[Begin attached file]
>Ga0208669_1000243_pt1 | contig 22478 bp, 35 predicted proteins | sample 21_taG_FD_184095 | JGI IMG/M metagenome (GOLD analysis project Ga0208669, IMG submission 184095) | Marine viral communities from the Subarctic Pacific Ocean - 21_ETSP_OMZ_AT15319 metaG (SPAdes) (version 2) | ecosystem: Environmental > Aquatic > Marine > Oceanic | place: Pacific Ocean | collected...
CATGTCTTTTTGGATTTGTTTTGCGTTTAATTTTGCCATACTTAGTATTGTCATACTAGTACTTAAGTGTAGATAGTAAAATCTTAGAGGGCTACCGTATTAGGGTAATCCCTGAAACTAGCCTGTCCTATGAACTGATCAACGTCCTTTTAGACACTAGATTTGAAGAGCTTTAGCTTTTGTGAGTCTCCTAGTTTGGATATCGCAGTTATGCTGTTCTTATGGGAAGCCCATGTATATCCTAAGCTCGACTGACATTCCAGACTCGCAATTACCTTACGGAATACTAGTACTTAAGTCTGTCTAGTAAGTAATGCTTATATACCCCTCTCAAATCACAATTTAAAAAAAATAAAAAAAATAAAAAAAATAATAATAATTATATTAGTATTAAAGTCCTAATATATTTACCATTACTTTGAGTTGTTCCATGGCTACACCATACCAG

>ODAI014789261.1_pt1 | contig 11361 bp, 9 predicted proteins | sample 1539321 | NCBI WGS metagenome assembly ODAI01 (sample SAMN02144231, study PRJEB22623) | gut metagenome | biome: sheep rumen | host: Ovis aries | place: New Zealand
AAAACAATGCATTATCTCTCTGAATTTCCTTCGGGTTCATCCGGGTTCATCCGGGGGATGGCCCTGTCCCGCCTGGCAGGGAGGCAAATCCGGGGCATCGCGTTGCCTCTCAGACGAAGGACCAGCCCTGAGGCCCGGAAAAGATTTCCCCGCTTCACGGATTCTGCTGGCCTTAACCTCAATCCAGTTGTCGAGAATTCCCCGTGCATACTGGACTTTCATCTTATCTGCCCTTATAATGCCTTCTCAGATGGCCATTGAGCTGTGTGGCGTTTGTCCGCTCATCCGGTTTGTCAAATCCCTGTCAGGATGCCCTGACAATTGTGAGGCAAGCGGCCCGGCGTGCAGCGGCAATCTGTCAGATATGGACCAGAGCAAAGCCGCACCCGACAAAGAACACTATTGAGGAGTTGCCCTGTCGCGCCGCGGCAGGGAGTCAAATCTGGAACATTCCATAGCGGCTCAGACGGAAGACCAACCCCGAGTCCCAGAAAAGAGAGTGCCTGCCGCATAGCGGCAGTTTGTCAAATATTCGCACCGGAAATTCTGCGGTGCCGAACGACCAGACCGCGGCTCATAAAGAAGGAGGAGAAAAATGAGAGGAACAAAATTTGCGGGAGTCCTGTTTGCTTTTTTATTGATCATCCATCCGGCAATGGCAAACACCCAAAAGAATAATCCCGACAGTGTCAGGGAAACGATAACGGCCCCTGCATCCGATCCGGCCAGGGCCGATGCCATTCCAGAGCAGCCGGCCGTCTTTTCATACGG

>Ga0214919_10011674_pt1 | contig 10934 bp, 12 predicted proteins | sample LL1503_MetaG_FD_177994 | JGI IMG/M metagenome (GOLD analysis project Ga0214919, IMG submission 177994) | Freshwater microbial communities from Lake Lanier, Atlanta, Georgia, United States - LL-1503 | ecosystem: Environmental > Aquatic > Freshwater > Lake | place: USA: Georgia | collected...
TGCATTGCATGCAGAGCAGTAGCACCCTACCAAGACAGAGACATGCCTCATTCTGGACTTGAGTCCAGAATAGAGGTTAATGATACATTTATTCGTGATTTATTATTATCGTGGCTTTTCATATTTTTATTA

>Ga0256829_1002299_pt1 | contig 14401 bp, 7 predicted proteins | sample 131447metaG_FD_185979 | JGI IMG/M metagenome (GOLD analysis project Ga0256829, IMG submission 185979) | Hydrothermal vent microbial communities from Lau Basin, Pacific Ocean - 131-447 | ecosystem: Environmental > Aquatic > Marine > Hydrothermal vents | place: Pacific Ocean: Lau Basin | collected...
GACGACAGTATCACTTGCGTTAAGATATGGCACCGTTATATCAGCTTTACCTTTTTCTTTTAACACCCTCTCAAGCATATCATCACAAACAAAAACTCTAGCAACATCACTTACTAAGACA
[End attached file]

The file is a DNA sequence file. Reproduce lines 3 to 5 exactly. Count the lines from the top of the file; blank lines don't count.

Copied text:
>ODAI014789261.1_pt1 | contig 11361 bp, 9 predicted proteins | sample 1539321 | NCBI WGS metagenome assembly ODAI01 (sample SAMN02144231, study PRJEB22623) | gut metagenome | biome: sheep rumen | host: Ovis aries | place: New Zealand
AAAACAATGCATTATCTCTCTGAATTTCCTTCGGGTTCATCCGGGTTCATCCGGGGGATGGCCCTGTCCCGCCTGGCAGGGAGGCAAATCCGGGGCATCGCGTTGCCTCTCAGACGAAGGACCAGCCCTGAGGCCCGGAAAAGATTTCCCCGCTTCACGGATTCTGCTGGCCTTAACCTCAATCCAGTTGTCGAGAATTCCCCGTGCATACTGGACTTTCATCTTATCTGCCCTTATAATGCCTTCTCAGATGGCCATTGAGCTGTGTGGCGTTTGTCCGCTCATCCGGTTTGTCAAATCCCTGTCAGGATGCCCTGACAATTGTGAGGCAAGCGGCCCGGCGTGCAGCGGCAATCTGTCAGATATGGACCAGAGCAAAGCCGCACCCGACAAAGAACACTATTGAGGAGTTGCCCTGTCGCGCCGCGGCAGGGAGTCAAATCTGGAACATTCCATAGCGGCTCAGACGGAAGACCAACCCCGAGTCCCAGAAAAGAGAGTGCCTGCCGCATAGCGGCAGTTTGTCAAATATTCGCACCGGAAATTCTGCGGTGCCGAACGACCAGACCGCGGCTCATAAAGAAGGAGGAGAAAAATGAGAGGAACAAAATTTGCGGGAGTCCTGTTTGCTTTTTTATTGATCATCCATCCGGCAATGGCAAACACCCAAAAGAATAATCCCGACAGTGTCAGGGAAACGATAACGGCCCCTGCATCCGATCCGGCCAGGGCCGATGCCATTCCAGAGCAGCCGGCCGTCTTTTCATACGG

>Ga0214919_10011674_pt1 | contig 10934 bp, 12 predicted proteins | sample LL1503_MetaG_FD_177994 | JGI IMG/M metagenome (GOLD analysis project Ga0214919, IMG submission 177994) | Freshwater microbial communities from Lake Lanier, Atlanta, Georgia, United States - LL-1503 | ecosystem: Environmental > Aquatic > Freshwater > Lake | place: USA: Georgia | collected...